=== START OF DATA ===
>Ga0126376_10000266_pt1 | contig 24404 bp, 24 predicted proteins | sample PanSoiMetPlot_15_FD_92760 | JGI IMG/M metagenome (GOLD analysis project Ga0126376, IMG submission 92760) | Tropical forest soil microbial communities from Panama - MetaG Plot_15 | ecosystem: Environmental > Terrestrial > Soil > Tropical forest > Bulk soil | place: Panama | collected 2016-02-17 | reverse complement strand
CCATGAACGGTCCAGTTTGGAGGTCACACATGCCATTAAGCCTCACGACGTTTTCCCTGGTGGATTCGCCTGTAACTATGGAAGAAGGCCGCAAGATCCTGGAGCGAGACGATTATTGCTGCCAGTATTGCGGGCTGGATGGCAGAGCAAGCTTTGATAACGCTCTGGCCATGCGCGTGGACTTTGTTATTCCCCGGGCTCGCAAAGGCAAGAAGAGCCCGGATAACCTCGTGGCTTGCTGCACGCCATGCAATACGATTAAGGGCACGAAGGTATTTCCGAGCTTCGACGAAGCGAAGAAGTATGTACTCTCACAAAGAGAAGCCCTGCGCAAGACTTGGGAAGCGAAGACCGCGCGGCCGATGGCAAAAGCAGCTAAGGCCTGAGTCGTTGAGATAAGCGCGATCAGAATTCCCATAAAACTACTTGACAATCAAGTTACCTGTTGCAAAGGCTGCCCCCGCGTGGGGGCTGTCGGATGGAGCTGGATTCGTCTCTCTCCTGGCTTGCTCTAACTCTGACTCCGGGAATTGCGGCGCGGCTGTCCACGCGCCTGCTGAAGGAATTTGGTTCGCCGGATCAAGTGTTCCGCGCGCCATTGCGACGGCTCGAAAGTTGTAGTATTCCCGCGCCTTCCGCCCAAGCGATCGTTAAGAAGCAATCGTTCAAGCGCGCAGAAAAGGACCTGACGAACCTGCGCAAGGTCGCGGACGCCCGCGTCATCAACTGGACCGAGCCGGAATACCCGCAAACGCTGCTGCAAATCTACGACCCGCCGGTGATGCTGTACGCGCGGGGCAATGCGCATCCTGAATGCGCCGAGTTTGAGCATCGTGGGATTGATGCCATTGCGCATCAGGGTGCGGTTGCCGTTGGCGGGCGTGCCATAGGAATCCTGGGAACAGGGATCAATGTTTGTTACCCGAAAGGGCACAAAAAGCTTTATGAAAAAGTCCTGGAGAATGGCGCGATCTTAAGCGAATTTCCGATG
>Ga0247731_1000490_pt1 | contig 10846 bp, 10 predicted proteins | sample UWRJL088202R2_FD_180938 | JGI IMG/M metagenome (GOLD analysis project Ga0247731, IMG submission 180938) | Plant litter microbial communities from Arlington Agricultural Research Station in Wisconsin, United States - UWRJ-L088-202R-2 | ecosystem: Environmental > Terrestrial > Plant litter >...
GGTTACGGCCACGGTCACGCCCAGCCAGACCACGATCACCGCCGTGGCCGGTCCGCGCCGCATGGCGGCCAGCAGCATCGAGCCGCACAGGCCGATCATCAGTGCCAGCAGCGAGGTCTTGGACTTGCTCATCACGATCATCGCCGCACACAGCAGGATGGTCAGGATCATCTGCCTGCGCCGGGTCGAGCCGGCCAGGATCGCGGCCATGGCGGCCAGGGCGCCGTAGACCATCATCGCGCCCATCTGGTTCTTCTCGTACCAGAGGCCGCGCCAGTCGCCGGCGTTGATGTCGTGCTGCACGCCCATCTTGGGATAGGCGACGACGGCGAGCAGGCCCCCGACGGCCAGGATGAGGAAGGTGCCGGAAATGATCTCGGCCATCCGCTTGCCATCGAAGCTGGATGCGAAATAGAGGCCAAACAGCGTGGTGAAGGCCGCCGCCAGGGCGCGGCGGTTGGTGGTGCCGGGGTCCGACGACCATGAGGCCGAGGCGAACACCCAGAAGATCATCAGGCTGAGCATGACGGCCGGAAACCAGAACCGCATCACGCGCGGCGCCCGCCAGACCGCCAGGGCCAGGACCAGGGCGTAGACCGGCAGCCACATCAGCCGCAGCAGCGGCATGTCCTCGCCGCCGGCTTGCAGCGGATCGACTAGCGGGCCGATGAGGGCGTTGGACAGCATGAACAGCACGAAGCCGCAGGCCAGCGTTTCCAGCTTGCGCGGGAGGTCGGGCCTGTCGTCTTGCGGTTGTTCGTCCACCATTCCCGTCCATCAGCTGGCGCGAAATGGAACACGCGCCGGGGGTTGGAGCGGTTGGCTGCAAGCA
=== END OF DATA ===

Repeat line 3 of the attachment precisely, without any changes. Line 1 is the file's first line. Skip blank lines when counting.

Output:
>Ga0247731_1000490_pt1 | contig 10846 bp, 10 predicted proteins | sample UWRJL088202R2_FD_180938 | JGI IMG/M metagenome (GOLD analysis project Ga0247731, IMG submission 180938) | Plant litter microbial communities from Arlington Agricultural Research Station in Wisconsin, United States - UWRJ-L088-202R-2 | ecosystem: Environmental > Terrestrial > Plant litter >...